What we didn’t like
It may be positively cheap compared to Peloton’s pricier bikes or Tread, but the Guide is still an investment. Sure, the hardware itself is just under $300, but if you want a starter set with three different weights, that takes you up to $545. And if you decide to go for six sets of weights, that starts at $935. Compared with the Tempo Move, which comes with four sets of weights and a good-looking cabinet to store them in, it’s not a great deal. However, if you are already a Peloton user, and especially if you pay for the All-Access subscription, it makes a lot more sense.
Another downside is that unlike the Tempo Move, which uses your iPhone as the movement tracker, the Guide must be connected to a TV with an HDMI port, so you can’t simply move to any room or space to work out.
And lastly, though your movements are tracked extremely well on the Guide, it does not count your reps or call you out specifically if you mess up a move. You can certainly self-adjust, but it doesn’t offer as smart a workout as Tempo. However, I would counter by pointing out how much more dynamic and fun the Peloton instructors and classes are in general.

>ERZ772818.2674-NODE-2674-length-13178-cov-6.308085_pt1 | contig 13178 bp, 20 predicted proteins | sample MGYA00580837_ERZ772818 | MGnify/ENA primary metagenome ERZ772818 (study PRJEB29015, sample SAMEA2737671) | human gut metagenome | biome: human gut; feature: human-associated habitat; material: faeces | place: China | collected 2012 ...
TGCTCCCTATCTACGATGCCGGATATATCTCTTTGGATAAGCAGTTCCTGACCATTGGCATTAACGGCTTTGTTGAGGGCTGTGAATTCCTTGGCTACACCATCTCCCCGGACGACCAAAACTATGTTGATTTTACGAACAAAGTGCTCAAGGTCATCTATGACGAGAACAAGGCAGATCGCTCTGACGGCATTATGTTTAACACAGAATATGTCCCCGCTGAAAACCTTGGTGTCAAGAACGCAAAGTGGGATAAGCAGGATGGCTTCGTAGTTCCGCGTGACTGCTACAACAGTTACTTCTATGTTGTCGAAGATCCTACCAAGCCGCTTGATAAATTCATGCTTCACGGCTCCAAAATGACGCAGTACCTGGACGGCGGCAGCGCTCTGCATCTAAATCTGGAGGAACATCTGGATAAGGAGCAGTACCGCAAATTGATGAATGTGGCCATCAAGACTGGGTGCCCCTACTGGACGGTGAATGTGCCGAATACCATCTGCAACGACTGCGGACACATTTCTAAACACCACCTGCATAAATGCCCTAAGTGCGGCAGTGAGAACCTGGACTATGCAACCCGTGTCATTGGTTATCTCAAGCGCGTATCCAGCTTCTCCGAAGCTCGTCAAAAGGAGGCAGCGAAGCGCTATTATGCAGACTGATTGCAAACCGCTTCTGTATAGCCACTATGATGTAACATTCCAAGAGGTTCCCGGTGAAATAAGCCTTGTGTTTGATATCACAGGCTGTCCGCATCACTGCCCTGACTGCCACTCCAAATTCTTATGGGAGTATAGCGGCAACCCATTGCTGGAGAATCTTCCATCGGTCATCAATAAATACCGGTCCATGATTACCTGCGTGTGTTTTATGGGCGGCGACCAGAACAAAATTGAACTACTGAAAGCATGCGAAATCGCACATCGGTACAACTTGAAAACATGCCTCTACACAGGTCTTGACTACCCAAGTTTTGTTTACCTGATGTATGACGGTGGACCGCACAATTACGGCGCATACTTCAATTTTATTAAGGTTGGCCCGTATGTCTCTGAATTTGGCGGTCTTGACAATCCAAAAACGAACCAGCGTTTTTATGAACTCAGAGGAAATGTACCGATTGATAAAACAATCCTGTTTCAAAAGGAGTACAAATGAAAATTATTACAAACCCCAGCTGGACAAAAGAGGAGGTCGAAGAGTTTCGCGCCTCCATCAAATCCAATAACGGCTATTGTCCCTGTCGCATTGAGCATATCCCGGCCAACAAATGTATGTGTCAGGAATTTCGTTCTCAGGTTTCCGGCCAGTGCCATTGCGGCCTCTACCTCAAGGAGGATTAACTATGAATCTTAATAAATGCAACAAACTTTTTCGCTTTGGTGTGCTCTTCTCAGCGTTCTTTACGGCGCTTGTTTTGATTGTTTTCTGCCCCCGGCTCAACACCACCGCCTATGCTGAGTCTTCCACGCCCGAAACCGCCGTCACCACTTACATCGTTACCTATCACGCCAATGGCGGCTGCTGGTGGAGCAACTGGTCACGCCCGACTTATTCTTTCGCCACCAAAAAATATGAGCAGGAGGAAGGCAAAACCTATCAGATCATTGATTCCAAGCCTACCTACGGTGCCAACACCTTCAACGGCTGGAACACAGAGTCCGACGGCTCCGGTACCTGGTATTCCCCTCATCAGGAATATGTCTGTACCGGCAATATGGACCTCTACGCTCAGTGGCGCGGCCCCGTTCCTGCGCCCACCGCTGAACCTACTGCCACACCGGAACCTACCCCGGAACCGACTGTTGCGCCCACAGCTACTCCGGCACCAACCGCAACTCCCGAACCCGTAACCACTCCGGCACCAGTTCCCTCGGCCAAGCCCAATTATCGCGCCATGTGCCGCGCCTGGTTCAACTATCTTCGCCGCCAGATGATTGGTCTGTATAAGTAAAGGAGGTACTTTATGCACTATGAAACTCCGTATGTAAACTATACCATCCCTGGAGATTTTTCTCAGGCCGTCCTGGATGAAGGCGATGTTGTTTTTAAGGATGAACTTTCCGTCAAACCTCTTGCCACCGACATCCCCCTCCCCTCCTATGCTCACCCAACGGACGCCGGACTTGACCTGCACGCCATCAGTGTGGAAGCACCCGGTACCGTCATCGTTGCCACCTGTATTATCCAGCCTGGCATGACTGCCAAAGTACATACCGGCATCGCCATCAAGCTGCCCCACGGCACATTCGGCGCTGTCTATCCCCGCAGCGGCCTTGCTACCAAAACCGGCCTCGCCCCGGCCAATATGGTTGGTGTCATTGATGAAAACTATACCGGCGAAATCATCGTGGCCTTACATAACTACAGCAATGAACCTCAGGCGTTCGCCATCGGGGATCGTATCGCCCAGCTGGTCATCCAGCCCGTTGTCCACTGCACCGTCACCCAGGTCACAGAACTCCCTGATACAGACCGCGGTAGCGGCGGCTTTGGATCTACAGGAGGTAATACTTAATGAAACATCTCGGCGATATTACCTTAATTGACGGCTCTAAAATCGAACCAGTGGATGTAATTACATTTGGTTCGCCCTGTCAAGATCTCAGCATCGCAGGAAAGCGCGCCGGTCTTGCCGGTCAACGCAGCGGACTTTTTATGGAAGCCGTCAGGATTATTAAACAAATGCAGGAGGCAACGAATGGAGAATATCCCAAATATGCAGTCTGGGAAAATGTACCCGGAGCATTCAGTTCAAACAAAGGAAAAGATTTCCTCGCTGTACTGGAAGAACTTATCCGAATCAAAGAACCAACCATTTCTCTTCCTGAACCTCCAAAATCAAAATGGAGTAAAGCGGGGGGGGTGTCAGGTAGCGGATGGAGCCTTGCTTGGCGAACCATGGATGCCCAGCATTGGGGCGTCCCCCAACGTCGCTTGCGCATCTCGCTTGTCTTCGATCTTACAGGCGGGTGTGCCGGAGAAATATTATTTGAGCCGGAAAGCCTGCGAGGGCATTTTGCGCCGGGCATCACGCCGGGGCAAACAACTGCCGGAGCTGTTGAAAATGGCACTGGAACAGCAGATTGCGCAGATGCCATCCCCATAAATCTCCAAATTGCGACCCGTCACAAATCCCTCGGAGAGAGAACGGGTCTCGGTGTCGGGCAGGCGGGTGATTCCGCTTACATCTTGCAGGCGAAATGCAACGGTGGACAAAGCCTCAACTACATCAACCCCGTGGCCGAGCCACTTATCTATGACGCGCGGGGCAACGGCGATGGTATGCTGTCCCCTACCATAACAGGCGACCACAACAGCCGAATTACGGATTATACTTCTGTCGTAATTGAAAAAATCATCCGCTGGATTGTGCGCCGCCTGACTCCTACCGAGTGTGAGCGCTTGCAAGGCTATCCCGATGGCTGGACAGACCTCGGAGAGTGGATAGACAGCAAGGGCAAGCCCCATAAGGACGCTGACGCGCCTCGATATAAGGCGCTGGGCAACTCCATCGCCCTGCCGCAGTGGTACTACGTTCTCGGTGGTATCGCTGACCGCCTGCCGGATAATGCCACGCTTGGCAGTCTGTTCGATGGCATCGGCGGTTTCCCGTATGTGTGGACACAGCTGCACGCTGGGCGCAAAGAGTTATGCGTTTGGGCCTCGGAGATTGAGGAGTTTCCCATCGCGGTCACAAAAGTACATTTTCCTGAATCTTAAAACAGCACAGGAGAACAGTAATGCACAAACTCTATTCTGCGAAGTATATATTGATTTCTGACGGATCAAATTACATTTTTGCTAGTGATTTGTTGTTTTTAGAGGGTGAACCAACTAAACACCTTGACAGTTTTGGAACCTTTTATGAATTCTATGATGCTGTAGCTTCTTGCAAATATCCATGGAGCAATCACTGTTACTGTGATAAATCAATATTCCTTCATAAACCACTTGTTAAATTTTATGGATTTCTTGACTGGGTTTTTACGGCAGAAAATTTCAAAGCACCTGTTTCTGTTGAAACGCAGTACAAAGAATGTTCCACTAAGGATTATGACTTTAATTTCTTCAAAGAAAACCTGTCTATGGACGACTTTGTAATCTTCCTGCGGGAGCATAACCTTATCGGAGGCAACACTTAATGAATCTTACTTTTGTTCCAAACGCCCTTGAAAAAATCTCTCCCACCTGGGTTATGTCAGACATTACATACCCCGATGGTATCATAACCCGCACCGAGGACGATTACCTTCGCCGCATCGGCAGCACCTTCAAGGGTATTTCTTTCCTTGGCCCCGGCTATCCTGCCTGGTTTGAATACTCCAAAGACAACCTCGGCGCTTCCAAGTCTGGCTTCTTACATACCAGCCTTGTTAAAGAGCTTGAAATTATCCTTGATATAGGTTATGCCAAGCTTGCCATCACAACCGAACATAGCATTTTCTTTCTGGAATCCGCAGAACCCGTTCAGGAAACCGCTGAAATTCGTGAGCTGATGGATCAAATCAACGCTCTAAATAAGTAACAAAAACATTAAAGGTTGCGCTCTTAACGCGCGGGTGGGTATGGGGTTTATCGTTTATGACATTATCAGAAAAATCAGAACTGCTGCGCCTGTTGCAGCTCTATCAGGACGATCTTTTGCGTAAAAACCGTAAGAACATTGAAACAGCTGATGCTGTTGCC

Another annoyance is that Apple Watch connectivity was not available at launch. You can only use the Peloton heart rate monitor or any stand-alone Bluetooth heart rate monitor. According to the company, Apple Watch compatibility is “rolling out in the coming months.”
The fact is, a whole lot of folks are not going back to the gym. They may never go back. And having a, well, guide, to help you track your movements and better target and plan your strength-training workouts at home is both convenient and extremely helpful.
If you are happy with shedding that monthly gym cost and appreciate the freedom and low, $12.99 per month price of the Peloton app, springing for the Guide may not be worth it for you. But if you’re already a heavy Peloton user, the Guide is a no-brainer. It will help motivate you and keep you on-track and balanced with your fitness regime, all while taking up minimal space in your home. And remember, only you can stop your butt from sticking up during those planks.